Authors: Brianna Healey, Pre-Veterinary Sciences; Will Dell’Erba, Forestry; Kurt Leavitt, Building and Construction Technology
Americans consume 4.8 billion pounds of seafood annually, and 90% of the fish consumed in the U.S. comes from China and overseas (Fish Watch, n.d.). Recently, seafood consumption has gone up steadily as fish are viewed as a healthy protein source (NOAA, n.d.). While this is good for our personal health, it is causing extreme impacts on ocean fish populations. Scientists predict that if overfishing continues at its current rate, wild populations will be down 90% by the year 2050 (One green planet, n.d.). The pressure must be taken off the ocean and freshwater fish that we love to eat, and a viable solution to this problem is aquaculture. Aquaculture is now necessary to meet the demands for seafood in the United States (Cousteau, 2014).
Overfishing not only limits the world’s supply of fish for consumption, but it also creates low genetic diversity in the oceans. This may not sound like much, but low genetic diversity can lead to extinction of marine life, which causes an imbalance in the ecosystem. Genetic diversity is important for the long-term evolution and can serve as a basis for adaption to environmental change (Bell & Okamura, 2005). It is estimated that over 70% of the world’s fish species are either endangered or extinct (Nuttall, n.d.). Aquaculture is a clear solution to overfishing, as it lets us grow the exact fish we want and need for consumption, and we can do so without interrupting the natural environment. It is also possible to select for genetic diversity in an aquaculture facility, which can be beneficial to the natural environment as well.
Aquaculture refers to the cultivation of fish for human consumption, or more simply, the farming of fish (NOAA n.d.). Aquaculture can look very different from operation to operation. One of the main distinctions in aquaculture is closed versus open systems. Open aquaculture systems often involve a large cage in the ocean where fish are reared, fed, then caught for processing. Closed aquaculture systems are systems that are land-based and utilize filtration and recirculation systems, thus removing the pollution risk of effluent being dumped into natural waterways (Goodfishbadfish, n.d.). This rapid growth has led to hasty regulations that may not be properly controlling the amount of waste and pollution it produces. Considering that 50% of the seafood consumed globally is farmed, and that that percentage will continue to rise, it becomes clear that the problems with aquaculture must be solved (NOAA, n.d.). The aquaculture industry is still developing, and needed to learn over 30 years what land farmers had 6,000 years to perfect (WWF, n.d.).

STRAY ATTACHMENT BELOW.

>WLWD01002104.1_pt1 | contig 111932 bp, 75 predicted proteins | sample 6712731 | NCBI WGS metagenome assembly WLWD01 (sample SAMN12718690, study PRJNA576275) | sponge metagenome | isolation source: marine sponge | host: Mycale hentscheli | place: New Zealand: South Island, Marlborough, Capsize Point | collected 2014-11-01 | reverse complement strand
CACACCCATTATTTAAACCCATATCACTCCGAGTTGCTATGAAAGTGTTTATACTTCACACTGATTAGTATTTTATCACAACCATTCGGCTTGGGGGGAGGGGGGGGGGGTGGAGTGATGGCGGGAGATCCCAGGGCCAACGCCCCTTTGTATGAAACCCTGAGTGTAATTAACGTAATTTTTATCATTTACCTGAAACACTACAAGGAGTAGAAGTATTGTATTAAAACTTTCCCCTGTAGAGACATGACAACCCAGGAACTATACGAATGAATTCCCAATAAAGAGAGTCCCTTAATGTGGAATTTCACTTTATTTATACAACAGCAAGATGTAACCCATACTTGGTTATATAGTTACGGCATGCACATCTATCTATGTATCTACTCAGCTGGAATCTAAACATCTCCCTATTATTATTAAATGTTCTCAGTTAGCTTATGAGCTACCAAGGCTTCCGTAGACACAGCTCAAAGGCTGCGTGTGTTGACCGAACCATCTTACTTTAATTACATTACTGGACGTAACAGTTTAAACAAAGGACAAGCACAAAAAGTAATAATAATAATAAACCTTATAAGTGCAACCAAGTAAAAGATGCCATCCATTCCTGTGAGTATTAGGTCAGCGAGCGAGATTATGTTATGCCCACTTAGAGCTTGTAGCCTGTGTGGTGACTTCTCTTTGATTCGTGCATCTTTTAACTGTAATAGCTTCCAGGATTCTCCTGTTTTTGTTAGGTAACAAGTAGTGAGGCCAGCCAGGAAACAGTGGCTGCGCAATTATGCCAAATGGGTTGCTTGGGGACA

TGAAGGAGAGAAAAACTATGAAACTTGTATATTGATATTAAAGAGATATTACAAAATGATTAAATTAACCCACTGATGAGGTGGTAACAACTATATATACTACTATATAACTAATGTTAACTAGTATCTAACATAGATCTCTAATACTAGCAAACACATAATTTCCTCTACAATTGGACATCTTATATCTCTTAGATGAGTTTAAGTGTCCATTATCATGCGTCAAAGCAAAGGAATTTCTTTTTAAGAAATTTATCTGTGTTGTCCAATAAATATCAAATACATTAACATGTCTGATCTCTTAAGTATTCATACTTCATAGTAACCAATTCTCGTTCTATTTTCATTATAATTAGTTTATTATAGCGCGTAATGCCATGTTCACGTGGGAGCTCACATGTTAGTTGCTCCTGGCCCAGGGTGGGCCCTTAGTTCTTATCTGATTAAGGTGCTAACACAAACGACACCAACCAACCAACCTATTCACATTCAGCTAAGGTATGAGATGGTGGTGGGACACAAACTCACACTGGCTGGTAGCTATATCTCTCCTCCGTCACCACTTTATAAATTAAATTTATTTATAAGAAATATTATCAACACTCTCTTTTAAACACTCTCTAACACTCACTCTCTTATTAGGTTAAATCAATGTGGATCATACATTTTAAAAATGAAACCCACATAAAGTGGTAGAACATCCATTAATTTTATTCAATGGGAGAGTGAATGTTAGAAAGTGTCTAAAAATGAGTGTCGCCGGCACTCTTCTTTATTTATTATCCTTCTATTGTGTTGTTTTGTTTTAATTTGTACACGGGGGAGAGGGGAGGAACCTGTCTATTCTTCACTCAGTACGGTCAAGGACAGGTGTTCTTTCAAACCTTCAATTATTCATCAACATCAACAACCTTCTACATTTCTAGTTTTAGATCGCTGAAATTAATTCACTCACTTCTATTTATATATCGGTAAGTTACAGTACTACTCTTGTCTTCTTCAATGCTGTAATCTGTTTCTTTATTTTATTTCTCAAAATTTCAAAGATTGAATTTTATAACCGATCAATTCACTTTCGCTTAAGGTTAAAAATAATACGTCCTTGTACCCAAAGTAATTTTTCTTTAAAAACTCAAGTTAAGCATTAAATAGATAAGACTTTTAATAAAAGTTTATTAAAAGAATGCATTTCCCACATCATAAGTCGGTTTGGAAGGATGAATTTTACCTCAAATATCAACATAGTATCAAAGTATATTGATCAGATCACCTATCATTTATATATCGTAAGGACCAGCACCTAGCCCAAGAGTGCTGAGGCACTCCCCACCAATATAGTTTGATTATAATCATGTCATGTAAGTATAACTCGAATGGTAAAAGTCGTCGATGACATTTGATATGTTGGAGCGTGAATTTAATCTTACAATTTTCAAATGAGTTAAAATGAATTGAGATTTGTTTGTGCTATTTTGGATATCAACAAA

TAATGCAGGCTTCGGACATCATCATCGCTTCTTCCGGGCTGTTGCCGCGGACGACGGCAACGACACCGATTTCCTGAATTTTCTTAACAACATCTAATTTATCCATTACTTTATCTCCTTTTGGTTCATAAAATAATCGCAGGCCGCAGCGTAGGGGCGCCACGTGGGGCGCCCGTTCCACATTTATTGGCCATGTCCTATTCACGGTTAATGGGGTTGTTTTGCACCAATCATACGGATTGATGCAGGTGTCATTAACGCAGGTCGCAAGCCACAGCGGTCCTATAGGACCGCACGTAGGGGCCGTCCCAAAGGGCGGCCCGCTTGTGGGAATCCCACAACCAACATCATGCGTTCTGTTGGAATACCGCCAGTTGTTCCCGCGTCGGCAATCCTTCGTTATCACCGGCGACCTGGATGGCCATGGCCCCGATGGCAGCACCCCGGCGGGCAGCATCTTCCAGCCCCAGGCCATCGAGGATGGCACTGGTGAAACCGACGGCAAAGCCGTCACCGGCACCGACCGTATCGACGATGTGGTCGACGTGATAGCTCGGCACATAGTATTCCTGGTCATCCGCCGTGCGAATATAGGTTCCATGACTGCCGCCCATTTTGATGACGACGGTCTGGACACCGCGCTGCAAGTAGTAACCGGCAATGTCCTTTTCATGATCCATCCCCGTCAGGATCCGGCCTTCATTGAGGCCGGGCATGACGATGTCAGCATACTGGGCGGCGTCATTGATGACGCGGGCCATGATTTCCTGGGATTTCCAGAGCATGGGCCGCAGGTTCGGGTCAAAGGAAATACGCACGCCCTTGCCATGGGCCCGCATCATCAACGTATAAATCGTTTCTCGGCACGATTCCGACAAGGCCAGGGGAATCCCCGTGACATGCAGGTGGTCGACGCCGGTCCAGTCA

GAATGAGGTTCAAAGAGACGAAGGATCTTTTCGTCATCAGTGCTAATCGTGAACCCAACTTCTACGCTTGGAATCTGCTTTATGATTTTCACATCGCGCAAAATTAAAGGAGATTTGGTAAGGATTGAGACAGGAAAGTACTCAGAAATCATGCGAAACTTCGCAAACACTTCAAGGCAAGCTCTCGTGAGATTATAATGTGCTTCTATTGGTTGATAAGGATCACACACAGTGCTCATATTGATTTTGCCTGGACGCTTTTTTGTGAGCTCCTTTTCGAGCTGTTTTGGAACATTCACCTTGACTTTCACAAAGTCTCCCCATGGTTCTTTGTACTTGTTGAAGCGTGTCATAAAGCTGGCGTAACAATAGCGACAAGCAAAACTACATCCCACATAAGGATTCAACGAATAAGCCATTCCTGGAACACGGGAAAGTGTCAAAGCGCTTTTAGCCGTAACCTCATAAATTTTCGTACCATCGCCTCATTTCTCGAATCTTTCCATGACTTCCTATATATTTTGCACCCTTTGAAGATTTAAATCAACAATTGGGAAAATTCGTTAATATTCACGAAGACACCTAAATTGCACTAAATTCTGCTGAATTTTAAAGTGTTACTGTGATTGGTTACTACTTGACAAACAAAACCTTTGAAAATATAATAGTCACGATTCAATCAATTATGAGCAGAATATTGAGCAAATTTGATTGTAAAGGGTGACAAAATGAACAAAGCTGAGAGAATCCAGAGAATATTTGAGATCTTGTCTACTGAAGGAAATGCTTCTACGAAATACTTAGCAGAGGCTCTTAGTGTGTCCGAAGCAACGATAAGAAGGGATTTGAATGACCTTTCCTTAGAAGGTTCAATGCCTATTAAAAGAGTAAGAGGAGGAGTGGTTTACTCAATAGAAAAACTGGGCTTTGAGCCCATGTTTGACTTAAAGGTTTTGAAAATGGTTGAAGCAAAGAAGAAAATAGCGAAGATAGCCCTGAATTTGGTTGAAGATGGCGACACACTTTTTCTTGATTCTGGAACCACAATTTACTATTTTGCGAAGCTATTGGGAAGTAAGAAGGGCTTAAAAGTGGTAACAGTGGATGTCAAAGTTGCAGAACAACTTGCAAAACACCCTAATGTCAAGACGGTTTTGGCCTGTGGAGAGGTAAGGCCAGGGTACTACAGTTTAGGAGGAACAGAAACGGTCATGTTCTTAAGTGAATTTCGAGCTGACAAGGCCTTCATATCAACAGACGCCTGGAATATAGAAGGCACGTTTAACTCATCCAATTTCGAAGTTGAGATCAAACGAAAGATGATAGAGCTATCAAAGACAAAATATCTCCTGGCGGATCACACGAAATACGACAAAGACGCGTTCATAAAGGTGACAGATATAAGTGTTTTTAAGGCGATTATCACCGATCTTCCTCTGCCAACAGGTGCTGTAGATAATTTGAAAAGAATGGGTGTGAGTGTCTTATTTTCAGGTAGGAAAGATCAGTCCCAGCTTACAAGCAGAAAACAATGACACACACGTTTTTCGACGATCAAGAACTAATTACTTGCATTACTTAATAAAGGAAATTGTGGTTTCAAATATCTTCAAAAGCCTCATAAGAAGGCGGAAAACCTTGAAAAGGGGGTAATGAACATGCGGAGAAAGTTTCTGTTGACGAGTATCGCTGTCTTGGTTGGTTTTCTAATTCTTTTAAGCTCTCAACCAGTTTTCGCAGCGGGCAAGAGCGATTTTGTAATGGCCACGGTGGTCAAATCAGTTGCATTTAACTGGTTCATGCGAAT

Aquaculture is necessary to maintain demand and to keep overfishing under control, however many current aquaculture operations negatively impact the environment. Nobody wants to replace one negative practice, such as overfishing, with a solution that could potentially cause a different set of problems. Eutrophication is a common issue that comes along with aquaculture. Eutrophication refers to the excess enrichment in a given ecosystem of nitrogen and phosphorous. Aquaculture causes eutrophication in multiple ways. In open water aquaculture systems, the excess fish feed introduces extra nitrogen and phosphorous directly into the water (Talbot & Hole 1994). Closed off inland systems contribute to eutrophication as well, as they tend to dump effluent directly into natural waterways (Talbot & Hole, 1994).
Aquaculture pollution through eutrophication is an unfortunate side effect of a rapidly growing and under-regulated industry. The emissions of marine animal waste from aquaculture facilities into the ecosystem will not only affect other fish, but will also result in nutrient pollution. For example, one of the most harmful aquaculture systems is open net-cage farming, which often takes place on the coasts of large bodies of water. It involves the use of large mesh fishing nets to hold the farmed fish, and there is no way to prevent waste from escaping into the water. This waste can contain antibiotics, pesticides and fish feces which pollutes the open water and makes it unsafe for human drinking, recreational use, and for other wildlife. (Farmed and Dangerous, 2013). With many prevalent aquaculture industries lacking the applicable technology or funding to fix the contaminated water body, nutrient pollution only becomes a growing issue. Over the past decade as interest has increased in fish farming however, regulatory laws have been passed by the EPA and other agencies. Research shows that when a quality feed is carefully managed in a well-designed system, nutrient discharges are reduced by as much as 50% (Miller, 2002).